As the saying goes, you can choose your friends, but you can’t choose your family. You can’t choose the genes you inherit from them, either.

Knowing your family’s health history can help you avoid both heart disease and stroke – the No. 1 and No. 5 causes of death in America. If you have a family history of heart disease, you have an increased risk of developing cardiovascular diseases such as coronary heart disease, angina, heart attack, heart failure and stroke.

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“Both the risk of heart disease and risk factors for heart disease are strongly linked to family history,” said William Kraus, M.D., a preventive cardiologist and research scientist at Duke University “If you have a stroke in your family, you are more likely to have one.”

Family history can be as strong an indicator of heart disease as high blood pressure or high cholesterol levels. Even if you do everything possible to keep your heart healthy and strong, you still have to deal your genetics.

How much family history do you need to know?

The first step is to look at your close relatives: your father, mother, siblings and grandparents. You are considered to have a family history of cardiovascular disease if:
your father or brother was under the age of 55 when they were diagnosed with heart disease or your mother or sister was under the age of 65 when they were diagnosed with heart disease.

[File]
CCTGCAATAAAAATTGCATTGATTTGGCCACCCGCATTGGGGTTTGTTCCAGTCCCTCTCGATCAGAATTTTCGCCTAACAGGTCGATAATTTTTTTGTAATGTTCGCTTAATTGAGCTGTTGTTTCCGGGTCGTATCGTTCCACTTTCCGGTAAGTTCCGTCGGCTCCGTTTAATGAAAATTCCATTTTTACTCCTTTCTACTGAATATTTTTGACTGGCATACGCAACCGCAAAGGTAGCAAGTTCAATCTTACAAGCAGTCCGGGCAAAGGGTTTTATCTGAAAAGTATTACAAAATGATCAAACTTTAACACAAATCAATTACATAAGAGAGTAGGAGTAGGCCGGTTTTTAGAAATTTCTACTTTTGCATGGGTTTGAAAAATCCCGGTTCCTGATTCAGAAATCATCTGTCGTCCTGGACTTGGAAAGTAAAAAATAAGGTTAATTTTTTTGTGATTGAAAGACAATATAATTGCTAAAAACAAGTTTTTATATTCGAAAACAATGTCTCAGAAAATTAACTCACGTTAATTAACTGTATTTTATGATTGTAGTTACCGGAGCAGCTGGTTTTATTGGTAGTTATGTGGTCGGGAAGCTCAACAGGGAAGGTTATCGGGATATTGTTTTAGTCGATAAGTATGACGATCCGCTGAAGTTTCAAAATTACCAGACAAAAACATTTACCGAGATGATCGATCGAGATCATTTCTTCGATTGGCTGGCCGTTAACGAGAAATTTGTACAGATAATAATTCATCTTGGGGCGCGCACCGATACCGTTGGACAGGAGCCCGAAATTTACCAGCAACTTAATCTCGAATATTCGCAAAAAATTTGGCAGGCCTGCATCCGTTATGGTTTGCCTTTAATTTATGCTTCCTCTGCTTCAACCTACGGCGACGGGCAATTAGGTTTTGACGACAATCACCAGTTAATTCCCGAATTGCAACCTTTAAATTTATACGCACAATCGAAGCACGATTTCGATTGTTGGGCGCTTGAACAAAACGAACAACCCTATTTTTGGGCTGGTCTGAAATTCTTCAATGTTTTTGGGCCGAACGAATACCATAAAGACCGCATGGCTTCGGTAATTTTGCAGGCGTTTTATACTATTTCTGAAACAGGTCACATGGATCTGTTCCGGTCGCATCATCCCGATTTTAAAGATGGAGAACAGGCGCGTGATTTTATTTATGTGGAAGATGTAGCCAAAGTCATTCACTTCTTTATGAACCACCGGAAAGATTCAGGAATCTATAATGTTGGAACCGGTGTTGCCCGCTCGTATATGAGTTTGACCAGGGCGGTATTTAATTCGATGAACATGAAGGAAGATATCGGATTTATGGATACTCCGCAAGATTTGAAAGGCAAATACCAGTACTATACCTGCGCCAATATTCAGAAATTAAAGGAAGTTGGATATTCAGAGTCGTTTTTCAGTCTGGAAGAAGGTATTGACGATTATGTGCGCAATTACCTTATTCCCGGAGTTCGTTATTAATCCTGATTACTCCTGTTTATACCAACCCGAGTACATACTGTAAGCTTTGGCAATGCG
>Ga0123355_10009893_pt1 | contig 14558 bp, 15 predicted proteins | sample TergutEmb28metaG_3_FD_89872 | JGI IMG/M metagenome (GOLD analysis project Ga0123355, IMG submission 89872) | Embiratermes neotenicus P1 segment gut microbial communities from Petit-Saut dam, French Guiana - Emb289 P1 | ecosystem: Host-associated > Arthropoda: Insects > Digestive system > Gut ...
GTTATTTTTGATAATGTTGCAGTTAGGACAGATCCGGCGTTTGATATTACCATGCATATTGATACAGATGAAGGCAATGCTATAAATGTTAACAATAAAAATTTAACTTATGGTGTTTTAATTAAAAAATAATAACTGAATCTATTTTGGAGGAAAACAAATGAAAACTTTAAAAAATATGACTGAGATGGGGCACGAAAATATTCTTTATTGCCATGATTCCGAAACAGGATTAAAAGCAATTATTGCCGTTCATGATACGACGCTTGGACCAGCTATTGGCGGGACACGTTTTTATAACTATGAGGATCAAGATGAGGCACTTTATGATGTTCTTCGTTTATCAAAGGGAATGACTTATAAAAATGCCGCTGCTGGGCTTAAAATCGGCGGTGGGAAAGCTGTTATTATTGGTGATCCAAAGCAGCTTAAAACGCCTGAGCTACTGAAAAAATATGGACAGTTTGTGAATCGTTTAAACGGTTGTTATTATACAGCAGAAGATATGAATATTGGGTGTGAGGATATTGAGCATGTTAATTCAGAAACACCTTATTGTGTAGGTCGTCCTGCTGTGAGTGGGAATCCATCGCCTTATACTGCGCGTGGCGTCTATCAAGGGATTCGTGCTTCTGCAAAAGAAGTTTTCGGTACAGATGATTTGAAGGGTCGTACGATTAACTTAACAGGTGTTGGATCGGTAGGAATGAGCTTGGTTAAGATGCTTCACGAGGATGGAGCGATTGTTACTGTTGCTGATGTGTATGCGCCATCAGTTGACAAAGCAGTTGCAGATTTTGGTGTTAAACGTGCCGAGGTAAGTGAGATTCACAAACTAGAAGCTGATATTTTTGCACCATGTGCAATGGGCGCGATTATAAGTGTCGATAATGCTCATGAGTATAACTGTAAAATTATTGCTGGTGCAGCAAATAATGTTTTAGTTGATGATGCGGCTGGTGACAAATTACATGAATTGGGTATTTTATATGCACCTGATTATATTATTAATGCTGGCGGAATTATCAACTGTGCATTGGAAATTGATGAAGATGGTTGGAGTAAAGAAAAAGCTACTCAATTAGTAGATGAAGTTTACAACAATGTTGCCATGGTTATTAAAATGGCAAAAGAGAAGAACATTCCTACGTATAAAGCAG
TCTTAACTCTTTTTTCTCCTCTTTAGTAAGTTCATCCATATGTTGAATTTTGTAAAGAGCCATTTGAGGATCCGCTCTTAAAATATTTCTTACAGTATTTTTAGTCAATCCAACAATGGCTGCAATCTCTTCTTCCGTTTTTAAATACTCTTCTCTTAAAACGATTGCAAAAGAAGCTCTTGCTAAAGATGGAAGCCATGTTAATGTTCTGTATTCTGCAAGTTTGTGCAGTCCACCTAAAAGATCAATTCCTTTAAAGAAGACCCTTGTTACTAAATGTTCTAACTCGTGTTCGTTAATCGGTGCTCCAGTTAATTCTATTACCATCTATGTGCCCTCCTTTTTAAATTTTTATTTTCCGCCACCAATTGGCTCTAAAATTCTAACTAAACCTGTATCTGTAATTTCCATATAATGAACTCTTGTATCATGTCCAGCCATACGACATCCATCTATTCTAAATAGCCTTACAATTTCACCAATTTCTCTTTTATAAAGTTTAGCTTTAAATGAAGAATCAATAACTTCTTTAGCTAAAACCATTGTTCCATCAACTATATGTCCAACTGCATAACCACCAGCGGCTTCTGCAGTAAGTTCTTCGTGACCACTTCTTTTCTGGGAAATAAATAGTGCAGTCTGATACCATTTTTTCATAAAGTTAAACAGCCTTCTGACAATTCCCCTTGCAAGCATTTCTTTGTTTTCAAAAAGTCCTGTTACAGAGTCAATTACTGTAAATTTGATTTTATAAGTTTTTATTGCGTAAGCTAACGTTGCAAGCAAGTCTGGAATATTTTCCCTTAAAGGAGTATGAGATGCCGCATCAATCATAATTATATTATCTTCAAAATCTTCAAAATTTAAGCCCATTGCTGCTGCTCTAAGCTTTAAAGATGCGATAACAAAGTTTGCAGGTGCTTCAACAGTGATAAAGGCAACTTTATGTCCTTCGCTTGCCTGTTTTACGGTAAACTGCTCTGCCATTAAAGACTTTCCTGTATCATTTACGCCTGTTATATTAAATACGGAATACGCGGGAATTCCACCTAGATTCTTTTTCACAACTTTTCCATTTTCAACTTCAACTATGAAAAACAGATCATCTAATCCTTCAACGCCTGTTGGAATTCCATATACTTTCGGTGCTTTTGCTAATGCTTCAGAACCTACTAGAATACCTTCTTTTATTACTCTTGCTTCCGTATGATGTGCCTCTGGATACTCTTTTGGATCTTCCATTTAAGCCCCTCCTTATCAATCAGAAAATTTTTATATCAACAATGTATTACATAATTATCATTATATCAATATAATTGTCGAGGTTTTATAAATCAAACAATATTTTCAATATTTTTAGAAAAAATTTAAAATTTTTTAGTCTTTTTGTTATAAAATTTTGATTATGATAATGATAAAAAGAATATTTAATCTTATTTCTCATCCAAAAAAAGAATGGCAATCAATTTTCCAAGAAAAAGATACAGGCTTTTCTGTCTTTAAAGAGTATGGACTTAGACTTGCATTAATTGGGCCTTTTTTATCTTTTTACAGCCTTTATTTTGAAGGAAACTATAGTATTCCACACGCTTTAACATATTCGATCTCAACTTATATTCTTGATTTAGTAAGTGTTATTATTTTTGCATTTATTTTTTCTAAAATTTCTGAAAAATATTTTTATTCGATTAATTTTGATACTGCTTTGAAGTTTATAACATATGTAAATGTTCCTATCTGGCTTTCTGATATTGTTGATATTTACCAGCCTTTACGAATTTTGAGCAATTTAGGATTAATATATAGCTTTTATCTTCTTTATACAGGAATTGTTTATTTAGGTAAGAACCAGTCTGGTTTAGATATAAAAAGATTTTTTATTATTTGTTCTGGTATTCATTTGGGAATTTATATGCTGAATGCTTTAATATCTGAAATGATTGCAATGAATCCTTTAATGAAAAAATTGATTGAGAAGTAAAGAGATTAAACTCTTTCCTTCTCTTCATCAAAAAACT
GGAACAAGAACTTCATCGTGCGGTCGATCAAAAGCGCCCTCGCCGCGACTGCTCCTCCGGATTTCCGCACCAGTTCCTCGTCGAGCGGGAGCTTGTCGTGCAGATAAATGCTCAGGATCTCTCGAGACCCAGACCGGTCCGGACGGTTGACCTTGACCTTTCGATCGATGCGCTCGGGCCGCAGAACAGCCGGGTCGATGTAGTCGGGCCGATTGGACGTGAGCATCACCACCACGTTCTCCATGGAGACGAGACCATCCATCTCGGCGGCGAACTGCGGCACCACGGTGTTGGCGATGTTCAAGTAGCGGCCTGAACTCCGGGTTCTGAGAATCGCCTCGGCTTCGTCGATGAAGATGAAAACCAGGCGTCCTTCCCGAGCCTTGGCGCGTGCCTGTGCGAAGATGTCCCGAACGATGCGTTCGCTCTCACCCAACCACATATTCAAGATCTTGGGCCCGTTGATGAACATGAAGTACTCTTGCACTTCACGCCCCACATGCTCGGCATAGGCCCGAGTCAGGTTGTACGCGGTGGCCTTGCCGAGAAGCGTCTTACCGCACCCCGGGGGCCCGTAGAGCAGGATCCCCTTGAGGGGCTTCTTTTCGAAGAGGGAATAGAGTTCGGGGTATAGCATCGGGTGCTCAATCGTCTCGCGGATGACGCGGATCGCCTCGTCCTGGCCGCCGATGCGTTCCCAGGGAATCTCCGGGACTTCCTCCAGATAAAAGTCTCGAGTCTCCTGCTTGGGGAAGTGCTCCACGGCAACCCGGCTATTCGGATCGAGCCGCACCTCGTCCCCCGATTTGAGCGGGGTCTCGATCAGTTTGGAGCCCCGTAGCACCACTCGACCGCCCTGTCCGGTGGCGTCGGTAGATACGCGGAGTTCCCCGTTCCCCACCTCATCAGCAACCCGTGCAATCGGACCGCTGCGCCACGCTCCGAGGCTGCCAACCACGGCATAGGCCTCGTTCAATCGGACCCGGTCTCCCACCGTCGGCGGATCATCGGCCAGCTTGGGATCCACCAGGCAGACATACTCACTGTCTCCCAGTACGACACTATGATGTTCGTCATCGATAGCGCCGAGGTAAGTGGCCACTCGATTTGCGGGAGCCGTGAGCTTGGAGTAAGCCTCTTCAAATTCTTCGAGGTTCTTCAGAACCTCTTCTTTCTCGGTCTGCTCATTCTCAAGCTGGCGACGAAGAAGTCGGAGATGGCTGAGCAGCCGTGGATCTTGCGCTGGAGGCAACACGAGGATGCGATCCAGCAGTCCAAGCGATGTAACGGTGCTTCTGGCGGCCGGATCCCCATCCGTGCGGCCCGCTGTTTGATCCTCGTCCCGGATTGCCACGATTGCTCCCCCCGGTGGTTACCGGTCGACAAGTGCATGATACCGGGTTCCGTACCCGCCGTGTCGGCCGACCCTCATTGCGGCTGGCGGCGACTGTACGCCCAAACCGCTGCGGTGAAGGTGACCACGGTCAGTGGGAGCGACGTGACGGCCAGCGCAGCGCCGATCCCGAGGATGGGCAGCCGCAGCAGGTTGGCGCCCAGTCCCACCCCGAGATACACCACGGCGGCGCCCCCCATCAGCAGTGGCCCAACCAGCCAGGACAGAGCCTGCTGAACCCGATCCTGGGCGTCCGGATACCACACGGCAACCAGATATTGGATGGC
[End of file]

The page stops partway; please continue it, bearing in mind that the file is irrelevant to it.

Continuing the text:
However, family history is more than your DNA. Your family’s shared lifestyle and home environment can also raise your risk. For example, growing up in a household with smokers or eating an unhealthy diet can influence your blood pressure and cholesterol levels. Even where you live can be an indicator. If you were raised in an urban neighborhood, you may have been exposed to air pollution, poor water and chemicals like carbon monoxide—all of which can contribute to heart disease.

If you are at risk due to your family history, what can you do about it?

“You can’t counteract your genetics,” Dr. Kraus said. If you do have family members with heart disease history you must do what you can to change your environment. This means lowering your risk by changing behaviors that will increase your odds of getting heart disease or stroke. “It’s good, healthy living – the more that can be ingrained in your family, the more impact it has,” Dr. Kraus said. “A patient should encourage better eating habits, physical activity and eliminating smoking.”

Even if you have a family history, you can reduce your risk of getting heart disease by:

  • being physically active/regular exercise program
  • eating a heart-healthy diet
  • maintaining a healthy weight
  • not smoking
  • managing high blood pressure
  • managing high cholesterol
  • controlling diabetes (if you have it)

Specific ways to detect your risk of heart disease

First of all, if you haven’t already done so, share your family history with your doctor. Then your doctor can evaluate your risks and advise you the best ways to combat your chances of future heart disease.

Some medical tests can help you get more accurate diagnosis. For instance, a blood test can look for certain biomarkers in the bloodstream, like elevated levels of lipoprotein, which is linked to heart disease risk and is primarily determined by your genetics. A coronary calcium scan can detect calcium in the walls of your arteries, which is an early sign of heart disease.

For more information about current heart disease research, a heart-healthy diet list etc. go to http://www.heart.org